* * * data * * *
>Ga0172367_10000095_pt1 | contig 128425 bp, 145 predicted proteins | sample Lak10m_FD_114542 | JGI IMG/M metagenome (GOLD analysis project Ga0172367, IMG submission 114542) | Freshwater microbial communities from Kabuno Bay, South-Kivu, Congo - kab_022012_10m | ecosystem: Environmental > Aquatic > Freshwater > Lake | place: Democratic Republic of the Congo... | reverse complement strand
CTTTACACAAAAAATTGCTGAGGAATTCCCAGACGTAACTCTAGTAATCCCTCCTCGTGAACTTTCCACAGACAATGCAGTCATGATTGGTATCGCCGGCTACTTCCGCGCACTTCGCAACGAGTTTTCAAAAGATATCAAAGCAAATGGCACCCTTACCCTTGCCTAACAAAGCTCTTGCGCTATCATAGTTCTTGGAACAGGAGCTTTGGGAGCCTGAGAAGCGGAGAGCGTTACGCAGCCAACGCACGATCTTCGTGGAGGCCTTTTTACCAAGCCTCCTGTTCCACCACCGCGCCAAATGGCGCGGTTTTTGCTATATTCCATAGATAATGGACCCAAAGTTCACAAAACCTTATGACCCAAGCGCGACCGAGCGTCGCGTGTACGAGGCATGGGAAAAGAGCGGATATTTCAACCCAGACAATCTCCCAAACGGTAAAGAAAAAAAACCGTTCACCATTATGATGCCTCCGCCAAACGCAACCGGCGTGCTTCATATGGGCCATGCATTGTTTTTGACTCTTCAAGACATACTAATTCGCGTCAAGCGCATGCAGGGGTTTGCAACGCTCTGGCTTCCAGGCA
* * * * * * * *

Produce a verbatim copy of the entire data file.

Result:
>Ga0172367_10000095_pt1 | contig 128425 bp, 145 predicted proteins | sample Lak10m_FD_114542 | JGI IMG/M metagenome (GOLD analysis project Ga0172367, IMG submission 114542) | Freshwater microbial communities from Kabuno Bay, South-Kivu, Congo - kab_022012_10m | ecosystem: Environmental > Aquatic > Freshwater > Lake | place: Democratic Republic of the Congo... | reverse complement strand
CTTTACACAAAAAATTGCTGAGGAATTCCCAGACGTAACTCTAGTAATCCCTCCTCGTGAACTTTCCACAGACAATGCAGTCATGATTGGTATCGCCGGCTACTTCCGCGCACTTCGCAACGAGTTTTCAAAAGATATCAAAGCAAATGGCACCCTTACCCTTGCCTAACAAAGCTCTTGCGCTATCATAGTTCTTGGAACAGGAGCTTTGGGAGCCTGAGAAGCGGAGAGCGTTACGCAGCCAACGCACGATCTTCGTGGAGGCCTTTTTACCAAGCCTCCTGTTCCACCACCGCGCCAAATGGCGCGGTTTTTGCTATATTCCATAGATAATGGACCCAAAGTTCACAAAACCTTATGACCCAAGCGCGACCGAGCGTCGCGTGTACGAGGCATGGGAAAAGAGCGGATATTTCAACCCAGACAATCTCCCAAACGGTAAAGAAAAAAAACCGTTCACCATTATGATGCCTCCGCCAAACGCAACCGGCGTGCTTCATATGGGCCATGCATTGTTTTTGACTCTTCAAGACATACTAATTCGCGTCAAGCGCATGCAGGGGTTTGCAACGCTCTGGCTTCCAGGCA